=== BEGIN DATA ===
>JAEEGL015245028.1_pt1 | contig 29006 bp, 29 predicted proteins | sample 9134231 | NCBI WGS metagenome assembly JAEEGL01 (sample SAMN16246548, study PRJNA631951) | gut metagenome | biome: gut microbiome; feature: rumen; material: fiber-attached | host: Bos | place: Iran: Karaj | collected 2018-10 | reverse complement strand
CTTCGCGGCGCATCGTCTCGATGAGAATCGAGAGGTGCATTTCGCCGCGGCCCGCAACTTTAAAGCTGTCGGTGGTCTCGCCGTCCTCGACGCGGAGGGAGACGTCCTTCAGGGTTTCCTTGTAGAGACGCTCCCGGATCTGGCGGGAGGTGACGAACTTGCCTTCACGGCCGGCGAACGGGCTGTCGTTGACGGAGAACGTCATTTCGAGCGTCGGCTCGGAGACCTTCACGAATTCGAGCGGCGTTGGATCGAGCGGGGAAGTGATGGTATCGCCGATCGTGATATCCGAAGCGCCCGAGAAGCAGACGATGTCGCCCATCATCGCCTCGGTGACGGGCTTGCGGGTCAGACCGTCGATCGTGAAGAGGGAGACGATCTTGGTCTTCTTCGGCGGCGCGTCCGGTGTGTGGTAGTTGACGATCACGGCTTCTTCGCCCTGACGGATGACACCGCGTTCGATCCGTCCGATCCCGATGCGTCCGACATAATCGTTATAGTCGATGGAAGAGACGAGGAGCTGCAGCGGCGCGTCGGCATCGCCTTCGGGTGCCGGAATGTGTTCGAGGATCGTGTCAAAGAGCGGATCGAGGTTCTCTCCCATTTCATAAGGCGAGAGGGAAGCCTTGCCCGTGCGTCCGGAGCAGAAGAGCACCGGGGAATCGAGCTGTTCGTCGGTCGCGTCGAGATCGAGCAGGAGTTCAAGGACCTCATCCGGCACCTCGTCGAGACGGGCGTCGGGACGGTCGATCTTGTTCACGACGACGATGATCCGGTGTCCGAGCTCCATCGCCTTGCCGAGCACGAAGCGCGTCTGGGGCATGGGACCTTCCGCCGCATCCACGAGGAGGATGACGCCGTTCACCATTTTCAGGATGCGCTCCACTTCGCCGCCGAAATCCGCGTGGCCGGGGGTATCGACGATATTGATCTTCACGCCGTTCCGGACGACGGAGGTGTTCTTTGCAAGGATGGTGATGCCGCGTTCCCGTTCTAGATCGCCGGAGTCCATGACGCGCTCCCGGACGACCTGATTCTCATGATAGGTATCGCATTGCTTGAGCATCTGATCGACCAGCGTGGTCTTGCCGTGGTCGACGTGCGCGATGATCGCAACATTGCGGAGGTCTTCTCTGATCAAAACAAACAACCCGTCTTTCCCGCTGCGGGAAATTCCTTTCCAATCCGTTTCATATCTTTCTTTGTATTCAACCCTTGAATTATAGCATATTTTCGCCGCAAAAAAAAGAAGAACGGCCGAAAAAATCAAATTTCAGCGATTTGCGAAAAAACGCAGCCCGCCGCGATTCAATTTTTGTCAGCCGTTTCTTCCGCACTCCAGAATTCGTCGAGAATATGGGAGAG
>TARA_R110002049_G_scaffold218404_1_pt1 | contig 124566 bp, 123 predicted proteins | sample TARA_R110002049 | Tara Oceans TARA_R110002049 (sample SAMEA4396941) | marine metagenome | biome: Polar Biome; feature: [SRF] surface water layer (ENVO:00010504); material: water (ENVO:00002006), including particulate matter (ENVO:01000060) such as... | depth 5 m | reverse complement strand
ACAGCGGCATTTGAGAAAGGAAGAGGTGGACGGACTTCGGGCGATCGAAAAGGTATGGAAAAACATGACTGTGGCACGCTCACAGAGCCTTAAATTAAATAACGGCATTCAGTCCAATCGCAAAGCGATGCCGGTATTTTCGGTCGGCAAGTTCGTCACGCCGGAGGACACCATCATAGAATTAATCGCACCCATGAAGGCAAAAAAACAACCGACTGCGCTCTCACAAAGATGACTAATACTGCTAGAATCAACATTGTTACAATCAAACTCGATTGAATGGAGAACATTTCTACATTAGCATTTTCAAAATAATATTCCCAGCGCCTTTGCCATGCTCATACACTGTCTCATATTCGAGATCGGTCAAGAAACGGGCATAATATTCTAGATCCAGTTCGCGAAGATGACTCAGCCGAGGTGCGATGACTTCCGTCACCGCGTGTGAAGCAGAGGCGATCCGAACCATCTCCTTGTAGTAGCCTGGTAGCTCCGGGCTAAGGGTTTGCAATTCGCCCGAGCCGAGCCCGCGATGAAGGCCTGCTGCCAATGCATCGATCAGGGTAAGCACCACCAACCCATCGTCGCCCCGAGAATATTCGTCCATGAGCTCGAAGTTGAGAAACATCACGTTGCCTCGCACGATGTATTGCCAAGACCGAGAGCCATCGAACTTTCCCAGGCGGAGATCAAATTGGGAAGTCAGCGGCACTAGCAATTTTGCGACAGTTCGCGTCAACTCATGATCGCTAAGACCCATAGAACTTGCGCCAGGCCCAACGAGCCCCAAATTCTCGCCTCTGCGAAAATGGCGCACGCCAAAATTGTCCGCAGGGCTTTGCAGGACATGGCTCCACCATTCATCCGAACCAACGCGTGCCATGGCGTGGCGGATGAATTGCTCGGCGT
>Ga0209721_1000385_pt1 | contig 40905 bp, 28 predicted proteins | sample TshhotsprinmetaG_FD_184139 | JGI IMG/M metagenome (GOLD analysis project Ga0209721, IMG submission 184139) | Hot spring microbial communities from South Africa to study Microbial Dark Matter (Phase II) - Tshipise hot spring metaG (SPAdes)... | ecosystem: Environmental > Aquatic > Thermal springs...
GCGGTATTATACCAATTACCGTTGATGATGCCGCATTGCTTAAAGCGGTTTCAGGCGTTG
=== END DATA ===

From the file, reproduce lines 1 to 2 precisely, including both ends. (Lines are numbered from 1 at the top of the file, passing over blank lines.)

>JAEEGL015245028.1_pt1 | contig 29006 bp, 29 predicted proteins | sample 9134231 | NCBI WGS metagenome assembly JAEEGL01 (sample SAMN16246548, study PRJNA631951) | gut metagenome | biome: gut microbiome; feature: rumen; material: fiber-attached | host: Bos | place: Iran: Karaj | collected 2018-10 | reverse complement strand
CTTCGCGGCGCATCGTCTCGATGAGAATCGAGAGGTGCATTTCGCCGCGGCCCGCAACTTTAAAGCTGTCGGTGGTCTCGCCGTCCTCGACGCGGAGGGAGACGTCCTTCAGGGTTTCCTTGTAGAGACGCTCCCGGATCTGGCGGGAGGTGACGAACTTGCCTTCACGGCCGGCGAACGGGCTGTCGTTGACGGAGAACGTCATTTCGAGCGTCGGCTCGGAGACCTTCACGAATTCGAGCGGCGTTGGATCGAGCGGGGAAGTGATGGTATCGCCGATCGTGATATCCGAAGCGCCCGAGAAGCAGACGATGTCGCCCATCATCGCCTCGGTGACGGGCTTGCGGGTCAGACCGTCGATCGTGAAGAGGGAGACGATCTTGGTCTTCTTCGGCGGCGCGTCCGGTGTGTGGTAGTTGACGATCACGGCTTCTTCGCCCTGACGGATGACACCGCGTTCGATCCGTCCGATCCCGATGCGTCCGACATAATCGTTATAGTCGATGGAAGAGACGAGGAGCTGCAGCGGCGCGTCGGCATCGCCTTCGGGTGCCGGAATGTGTTCGAGGATCGTGTCAAAGAGCGGATCGAGGTTCTCTCCCATTTCATAAGGCGAGAGGGAAGCCTTGCCCGTGCGTCCGGAGCAGAAGAGCACCGGGGAATCGAGCTGTTCGTCGGTCGCGTCGAGATCGAGCAGGAGTTCAAGGACCTCATCCGGCACCTCGTCGAGACGGGCGTCGGGACGGTCGATCTTGTTCACGACGACGATGATCCGGTGTCCGAGCTCCATCGCCTTGCCGAGCACGAAGCGCGTCTGGGGCATGGGACCTTCCGCCGCATCCACGAGGAGGATGACGCCGTTCACCATTTTCAGGATGCGCTCCACTTCGCCGCCGAAATCCGCGTGGCCGGGGGTATCGACGATATTGATCTTCACGCCGTTCCGGACGACGGAGGTGTTCTTTGCAAGGATGGTGATGCCGCGTTCCCGTTCTAGATCGCCGGAGTCCATGACGCGCTCCCGGACGACCTGATTCTCATGATAGGTATCGCATTGCTTGAGCATCTGATCGACCAGCGTGGTCTTGCCGTGGTCGACGTGCGCGATGATCGCAACATTGCGGAGGTCTTCTCTGATCAAAACAAACAACCCGTCTTTCCCGCTGCGGGAAATTCCTTTCCAATCCGTTTCATATCTTTCTTTGTATTCAACCCTTGAATTATAGCATATTTTCGCCGCAAAAAAAAGAAGAACGGCCGAAAAAATCAAATTTCAGCGATTTGCGAAAAAACGCAGCCCGCCGCGATTCAATTTTTGTCAGCCGTTTCTTCCGCACTCCAGAATTCGTCGAGAATATGGGAGAG